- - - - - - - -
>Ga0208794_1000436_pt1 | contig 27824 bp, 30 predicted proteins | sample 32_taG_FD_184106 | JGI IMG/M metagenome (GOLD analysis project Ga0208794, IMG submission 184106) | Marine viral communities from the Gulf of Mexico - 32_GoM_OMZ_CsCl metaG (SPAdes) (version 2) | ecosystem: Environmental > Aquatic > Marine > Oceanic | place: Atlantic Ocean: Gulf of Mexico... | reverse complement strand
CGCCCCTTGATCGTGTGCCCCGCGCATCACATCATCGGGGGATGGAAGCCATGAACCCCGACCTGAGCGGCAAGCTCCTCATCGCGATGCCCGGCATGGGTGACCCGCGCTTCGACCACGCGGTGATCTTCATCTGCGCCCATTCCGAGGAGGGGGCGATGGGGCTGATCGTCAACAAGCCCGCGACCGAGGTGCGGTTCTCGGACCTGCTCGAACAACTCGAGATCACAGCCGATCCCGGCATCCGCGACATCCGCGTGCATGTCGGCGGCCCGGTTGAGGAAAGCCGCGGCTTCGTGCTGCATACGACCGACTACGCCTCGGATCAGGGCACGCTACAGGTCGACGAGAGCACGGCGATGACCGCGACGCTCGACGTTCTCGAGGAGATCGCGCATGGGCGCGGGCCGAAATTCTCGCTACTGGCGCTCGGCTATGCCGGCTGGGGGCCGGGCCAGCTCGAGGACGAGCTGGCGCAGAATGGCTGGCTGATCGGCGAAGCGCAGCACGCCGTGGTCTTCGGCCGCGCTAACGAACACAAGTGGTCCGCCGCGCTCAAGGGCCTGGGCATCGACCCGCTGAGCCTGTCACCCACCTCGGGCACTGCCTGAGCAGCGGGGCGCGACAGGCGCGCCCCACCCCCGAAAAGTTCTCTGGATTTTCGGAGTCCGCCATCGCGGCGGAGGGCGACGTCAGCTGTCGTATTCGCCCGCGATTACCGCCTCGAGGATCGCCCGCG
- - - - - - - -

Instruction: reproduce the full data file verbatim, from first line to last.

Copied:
>Ga0208794_1000436_pt1 | contig 27824 bp, 30 predicted proteins | sample 32_taG_FD_184106 | JGI IMG/M metagenome (GOLD analysis project Ga0208794, IMG submission 184106) | Marine viral communities from the Gulf of Mexico - 32_GoM_OMZ_CsCl metaG (SPAdes) (version 2) | ecosystem: Environmental > Aquatic > Marine > Oceanic | place: Atlantic Ocean: Gulf of Mexico... | reverse complement strand
CGCCCCTTGATCGTGTGCCCCGCGCATCACATCATCGGGGGATGGAAGCCATGAACCCCGACCTGAGCGGCAAGCTCCTCATCGCGATGCCCGGCATGGGTGACCCGCGCTTCGACCACGCGGTGATCTTCATCTGCGCCCATTCCGAGGAGGGGGCGATGGGGCTGATCGTCAACAAGCCCGCGACCGAGGTGCGGTTCTCGGACCTGCTCGAACAACTCGAGATCACAGCCGATCCCGGCATCCGCGACATCCGCGTGCATGTCGGCGGCCCGGTTGAGGAAAGCCGCGGCTTCGTGCTGCATACGACCGACTACGCCTCGGATCAGGGCACGCTACAGGTCGACGAGAGCACGGCGATGACCGCGACGCTCGACGTTCTCGAGGAGATCGCGCATGGGCGCGGGCCGAAATTCTCGCTACTGGCGCTCGGCTATGCCGGCTGGGGGCCGGGCCAGCTCGAGGACGAGCTGGCGCAGAATGGCTGGCTGATCGGCGAAGCGCAGCACGCCGTGGTCTTCGGCCGCGCTAACGAACACAAGTGGTCCGCCGCGCTCAAGGGCCTGGGCATCGACCCGCTGAGCCTGTCACCCACCTCGGGCACTGCCTGAGCAGCGGGGCGCGACAGGCGCGCCCCACCCCCGAAAAGTTCTCTGGATTTTCGGAGTCCGCCATCGCGGCGGAGGGCGACGTCAGCTGTCGTATTCGCCCGCGATTACCGCCTCGAGGATCGCCCGCG